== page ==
Every beginning of March, in Tokyo, you can join one of Japan’s three biggest daruma doll markets at the Jindaiji Temple during the Yakuyoke Ganzan Jie Daishi Festival.

Daruma dolls are typically round, made of papier-mâché or wood, with a red color and white face and can be seen in a large range of size.

The Daruma doll’s origin can be traced back to Bodhidharma, the founder of Zen Buddhism. Bodhidharma was a monk who traveled from India to China in the 5th century, he spent nine years meditating in a cave, eventually losing the use of his arms and legs due to his prolonged meditation. Despite this, he continued to meditate and spread his teachings, inspiring many to practice Zen Buddhism. The Daruma doll is said to represent Bodhidharma in his later years, with the round shape symbolizing a meditation cushion, the red color representing his robe, and the blank white eyes emphasizing the need to focus on personal goals.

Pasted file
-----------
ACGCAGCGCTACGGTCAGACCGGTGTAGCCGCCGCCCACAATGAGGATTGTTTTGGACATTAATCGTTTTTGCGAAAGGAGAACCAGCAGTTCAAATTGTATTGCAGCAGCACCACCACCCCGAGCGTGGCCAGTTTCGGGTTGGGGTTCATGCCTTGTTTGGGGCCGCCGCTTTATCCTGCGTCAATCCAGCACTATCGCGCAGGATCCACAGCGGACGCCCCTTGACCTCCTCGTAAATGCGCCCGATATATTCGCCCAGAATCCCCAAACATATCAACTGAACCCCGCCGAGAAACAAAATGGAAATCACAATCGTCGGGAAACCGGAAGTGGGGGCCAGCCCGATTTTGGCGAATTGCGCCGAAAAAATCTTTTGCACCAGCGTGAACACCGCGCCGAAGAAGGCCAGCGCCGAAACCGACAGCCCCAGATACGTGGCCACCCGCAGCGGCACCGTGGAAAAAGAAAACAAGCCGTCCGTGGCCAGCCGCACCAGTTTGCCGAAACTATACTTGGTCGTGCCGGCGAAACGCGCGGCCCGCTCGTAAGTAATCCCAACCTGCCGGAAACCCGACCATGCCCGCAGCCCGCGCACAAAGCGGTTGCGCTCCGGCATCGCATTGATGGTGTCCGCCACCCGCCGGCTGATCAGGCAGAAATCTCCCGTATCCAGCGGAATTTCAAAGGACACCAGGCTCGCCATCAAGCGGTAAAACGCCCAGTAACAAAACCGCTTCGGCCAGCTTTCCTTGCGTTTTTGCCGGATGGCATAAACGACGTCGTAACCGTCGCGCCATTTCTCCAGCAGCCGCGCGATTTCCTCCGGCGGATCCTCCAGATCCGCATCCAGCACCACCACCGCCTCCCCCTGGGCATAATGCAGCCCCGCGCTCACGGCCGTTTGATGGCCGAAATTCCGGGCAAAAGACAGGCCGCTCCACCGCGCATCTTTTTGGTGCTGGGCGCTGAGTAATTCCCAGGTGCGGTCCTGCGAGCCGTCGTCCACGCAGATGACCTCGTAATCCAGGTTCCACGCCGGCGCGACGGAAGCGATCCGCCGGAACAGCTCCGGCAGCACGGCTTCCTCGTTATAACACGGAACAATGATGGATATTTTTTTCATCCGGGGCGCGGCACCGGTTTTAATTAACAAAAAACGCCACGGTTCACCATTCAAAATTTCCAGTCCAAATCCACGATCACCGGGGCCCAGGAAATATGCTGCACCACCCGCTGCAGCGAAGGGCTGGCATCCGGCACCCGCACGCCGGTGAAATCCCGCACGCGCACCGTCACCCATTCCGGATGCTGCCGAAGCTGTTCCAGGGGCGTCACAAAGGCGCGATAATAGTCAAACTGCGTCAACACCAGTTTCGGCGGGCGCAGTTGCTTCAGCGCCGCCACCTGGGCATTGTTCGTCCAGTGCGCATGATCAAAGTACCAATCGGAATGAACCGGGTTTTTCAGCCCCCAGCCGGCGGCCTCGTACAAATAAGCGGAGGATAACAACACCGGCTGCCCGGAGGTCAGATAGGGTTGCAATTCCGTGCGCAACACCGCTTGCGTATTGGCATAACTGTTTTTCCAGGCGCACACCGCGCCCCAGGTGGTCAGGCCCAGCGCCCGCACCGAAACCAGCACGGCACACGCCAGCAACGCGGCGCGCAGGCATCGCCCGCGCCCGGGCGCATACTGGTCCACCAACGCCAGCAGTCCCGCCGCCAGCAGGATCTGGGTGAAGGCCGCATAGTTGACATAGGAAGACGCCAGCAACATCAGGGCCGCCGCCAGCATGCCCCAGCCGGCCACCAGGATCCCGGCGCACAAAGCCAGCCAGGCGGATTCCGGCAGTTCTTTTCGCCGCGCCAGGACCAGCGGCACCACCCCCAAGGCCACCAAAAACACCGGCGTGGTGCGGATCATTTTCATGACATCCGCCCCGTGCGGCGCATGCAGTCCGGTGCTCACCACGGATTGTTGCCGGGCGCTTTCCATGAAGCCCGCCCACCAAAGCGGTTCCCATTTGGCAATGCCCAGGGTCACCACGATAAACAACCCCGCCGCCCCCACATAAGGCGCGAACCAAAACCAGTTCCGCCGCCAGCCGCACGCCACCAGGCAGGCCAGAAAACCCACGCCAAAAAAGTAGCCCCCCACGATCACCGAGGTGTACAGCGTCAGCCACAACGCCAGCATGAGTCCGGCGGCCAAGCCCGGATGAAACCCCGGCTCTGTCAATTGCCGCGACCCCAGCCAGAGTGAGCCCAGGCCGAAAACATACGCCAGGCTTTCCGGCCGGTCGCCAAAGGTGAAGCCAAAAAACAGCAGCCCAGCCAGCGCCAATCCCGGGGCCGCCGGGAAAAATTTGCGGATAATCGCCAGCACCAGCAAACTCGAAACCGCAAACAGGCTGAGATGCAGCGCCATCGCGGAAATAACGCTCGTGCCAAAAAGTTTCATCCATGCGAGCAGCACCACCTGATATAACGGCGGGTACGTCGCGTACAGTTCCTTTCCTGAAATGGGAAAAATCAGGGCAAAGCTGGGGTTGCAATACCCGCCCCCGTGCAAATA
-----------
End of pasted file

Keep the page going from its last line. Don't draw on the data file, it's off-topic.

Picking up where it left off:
Daruma dolls serve as a motivational tool in Japanese culture, inspiring individuals to pursue their aspirations and overcome obstacles. They are often utilized as a good-luck charm, with people setting specific objectives, painting one eye of the doll, and placing it in a prominent location. When the goal is achieved, the other eye is painted in. Additionally, Daruma dolls are frequently given as gifts to individuals facing challenges or starting new ventures.